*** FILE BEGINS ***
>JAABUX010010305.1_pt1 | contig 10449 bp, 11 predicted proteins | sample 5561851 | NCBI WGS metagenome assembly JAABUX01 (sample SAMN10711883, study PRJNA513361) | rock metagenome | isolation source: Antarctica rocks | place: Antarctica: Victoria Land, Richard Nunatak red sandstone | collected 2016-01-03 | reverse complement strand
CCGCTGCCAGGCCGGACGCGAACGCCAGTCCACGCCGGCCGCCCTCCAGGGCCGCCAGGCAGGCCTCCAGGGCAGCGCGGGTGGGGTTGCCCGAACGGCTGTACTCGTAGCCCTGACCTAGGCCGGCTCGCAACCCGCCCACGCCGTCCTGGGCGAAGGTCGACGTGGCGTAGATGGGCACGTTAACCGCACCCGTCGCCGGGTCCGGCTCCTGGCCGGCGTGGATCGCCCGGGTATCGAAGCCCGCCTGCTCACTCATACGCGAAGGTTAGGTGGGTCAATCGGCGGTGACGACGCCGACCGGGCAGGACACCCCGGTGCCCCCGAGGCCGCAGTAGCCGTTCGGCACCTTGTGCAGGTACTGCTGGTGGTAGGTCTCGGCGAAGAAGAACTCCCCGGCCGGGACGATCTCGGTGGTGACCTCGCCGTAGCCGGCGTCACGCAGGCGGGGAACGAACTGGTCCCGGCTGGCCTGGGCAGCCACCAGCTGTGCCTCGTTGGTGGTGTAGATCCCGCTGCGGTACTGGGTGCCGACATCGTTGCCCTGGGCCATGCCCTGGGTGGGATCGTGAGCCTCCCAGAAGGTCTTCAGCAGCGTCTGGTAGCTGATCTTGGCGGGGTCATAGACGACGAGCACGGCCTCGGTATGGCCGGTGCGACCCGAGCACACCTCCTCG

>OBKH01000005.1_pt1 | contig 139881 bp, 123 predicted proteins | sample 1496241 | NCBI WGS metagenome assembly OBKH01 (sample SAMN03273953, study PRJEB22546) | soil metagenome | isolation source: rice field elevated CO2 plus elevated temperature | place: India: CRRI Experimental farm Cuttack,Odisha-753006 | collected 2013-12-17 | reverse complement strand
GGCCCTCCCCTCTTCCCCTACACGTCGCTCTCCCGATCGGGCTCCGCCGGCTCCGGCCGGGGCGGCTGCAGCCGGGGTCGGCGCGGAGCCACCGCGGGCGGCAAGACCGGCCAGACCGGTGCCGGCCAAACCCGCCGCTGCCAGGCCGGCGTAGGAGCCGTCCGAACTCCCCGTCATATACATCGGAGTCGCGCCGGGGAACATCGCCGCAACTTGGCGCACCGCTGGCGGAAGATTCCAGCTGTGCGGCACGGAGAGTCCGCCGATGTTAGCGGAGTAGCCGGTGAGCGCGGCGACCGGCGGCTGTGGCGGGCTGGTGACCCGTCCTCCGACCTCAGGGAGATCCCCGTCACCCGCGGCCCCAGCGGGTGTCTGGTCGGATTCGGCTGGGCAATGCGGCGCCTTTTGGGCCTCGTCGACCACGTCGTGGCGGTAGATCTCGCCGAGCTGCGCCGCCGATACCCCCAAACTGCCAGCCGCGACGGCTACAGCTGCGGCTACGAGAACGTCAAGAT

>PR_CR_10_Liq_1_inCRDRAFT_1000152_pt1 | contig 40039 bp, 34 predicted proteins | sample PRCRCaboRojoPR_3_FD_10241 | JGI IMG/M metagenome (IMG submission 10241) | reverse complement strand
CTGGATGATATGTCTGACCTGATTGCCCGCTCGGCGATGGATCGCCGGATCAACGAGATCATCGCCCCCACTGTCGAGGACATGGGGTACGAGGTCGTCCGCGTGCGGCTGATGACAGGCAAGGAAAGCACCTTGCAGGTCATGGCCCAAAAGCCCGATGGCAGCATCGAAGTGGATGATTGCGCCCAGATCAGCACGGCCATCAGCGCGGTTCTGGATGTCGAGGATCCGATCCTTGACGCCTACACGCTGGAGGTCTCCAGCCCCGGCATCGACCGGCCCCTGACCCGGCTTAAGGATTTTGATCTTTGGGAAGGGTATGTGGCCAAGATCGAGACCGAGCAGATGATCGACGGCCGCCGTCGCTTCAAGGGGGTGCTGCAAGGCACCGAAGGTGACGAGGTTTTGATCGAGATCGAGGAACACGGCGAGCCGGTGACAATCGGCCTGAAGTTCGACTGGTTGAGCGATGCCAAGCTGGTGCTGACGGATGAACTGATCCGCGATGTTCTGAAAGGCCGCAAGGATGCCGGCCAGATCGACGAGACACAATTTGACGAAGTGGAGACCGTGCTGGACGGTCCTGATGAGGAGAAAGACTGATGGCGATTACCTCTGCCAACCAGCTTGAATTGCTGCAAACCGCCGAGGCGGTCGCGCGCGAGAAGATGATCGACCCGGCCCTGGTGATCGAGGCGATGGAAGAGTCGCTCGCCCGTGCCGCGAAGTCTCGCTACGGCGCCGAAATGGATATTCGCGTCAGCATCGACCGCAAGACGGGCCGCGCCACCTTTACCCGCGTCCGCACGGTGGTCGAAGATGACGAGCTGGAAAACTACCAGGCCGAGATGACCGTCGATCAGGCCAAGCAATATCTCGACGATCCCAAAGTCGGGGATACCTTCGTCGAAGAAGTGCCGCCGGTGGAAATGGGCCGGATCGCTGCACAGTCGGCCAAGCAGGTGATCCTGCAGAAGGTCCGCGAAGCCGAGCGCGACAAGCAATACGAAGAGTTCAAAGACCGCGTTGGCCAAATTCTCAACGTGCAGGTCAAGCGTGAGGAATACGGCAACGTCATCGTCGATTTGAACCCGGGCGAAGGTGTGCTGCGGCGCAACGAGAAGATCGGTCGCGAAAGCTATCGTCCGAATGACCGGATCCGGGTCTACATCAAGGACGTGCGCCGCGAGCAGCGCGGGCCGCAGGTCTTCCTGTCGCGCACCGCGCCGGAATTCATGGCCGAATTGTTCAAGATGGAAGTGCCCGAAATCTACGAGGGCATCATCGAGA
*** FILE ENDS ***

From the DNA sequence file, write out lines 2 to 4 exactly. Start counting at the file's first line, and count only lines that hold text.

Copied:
CCGCTGCCAGGCCGGACGCGAACGCCAGTCCACGCCGGCCGCCCTCCAGGGCCGCCAGGCAGGCCTCCAGGGCAGCGCGGGTGGGGTTGCCCGAACGGCTGTACTCGTAGCCCTGACCTAGGCCGGCTCGCAACCCGCCCACGCCGTCCTGGGCGAAGGTCGACGTGGCGTAGATGGGCACGTTAACCGCACCCGTCGCCGGGTCCGGCTCCTGGCCGGCGTGGATCGCCCGGGTATCGAAGCCCGCCTGCTCACTCATACGCGAAGGTTAGGTGGGTCAATCGGCGGTGACGACGCCGACCGGGCAGGACACCCCGGTGCCCCCGAGGCCGCAGTAGCCGTTCGGCACCTTGTGCAGGTACTGCTGGTGGTAGGTCTCGGCGAAGAAGAACTCCCCGGCCGGGACGATCTCGGTGGTGACCTCGCCGTAGCCGGCGTCACGCAGGCGGGGAACGAACTGGTCCCGGCTGGCCTGGGCAGCCACCAGCTGTGCCTCGTTGGTGGTGTAGATCCCGCTGCGGTACTGGGTGCCGACATCGTTGCCCTGGGCCATGCCCTGGGTGGGATCGTGAGCCTCCCAGAAGGTCTTCAGCAGCGTCTGGTAGCTGATCTTGGCGGGGTCATAGACGACGAGCACGGCCTCGGTATGGCCGGTGCGACCCGAGCACACCTCCTCG

>OBKH01000005.1_pt1 | contig 139881 bp, 123 predicted proteins | sample 1496241 | NCBI WGS metagenome assembly OBKH01 (sample SAMN03273953, study PRJEB22546) | soil metagenome | isolation source: rice field elevated CO2 plus elevated temperature | place: India: CRRI Experimental farm Cuttack,Odisha-753006 | collected 2013-12-17 | reverse complement strand
GGCCCTCCCCTCTTCCCCTACACGTCGCTCTCCCGATCGGGCTCCGCCGGCTCCGGCCGGGGCGGCTGCAGCCGGGGTCGGCGCGGAGCCACCGCGGGCGGCAAGACCGGCCAGACCGGTGCCGGCCAAACCCGCCGCTGCCAGGCCGGCGTAGGAGCCGTCCGAACTCCCCGTCATATACATCGGAGTCGCGCCGGGGAACATCGCCGCAACTTGGCGCACCGCTGGCGGAAGATTCCAGCTGTGCGGCACGGAGAGTCCGCCGATGTTAGCGGAGTAGCCGGTGAGCGCGGCGACCGGCGGCTGTGGCGGGCTGGTGACCCGTCCTCCGACCTCAGGGAGATCCCCGTCACCCGCGGCCCCAGCGGGTGTCTGGTCGGATTCGGCTGGGCAATGCGGCGCCTTTTGGGCCTCGTCGACCACGTCGTGGCGGTAGATCTCGCCGAGCTGCGCCGCCGATACCCCCAAACTGCCAGCCGCGACGGCTACAGCTGCGGCTACGAGAACGTCAAGAT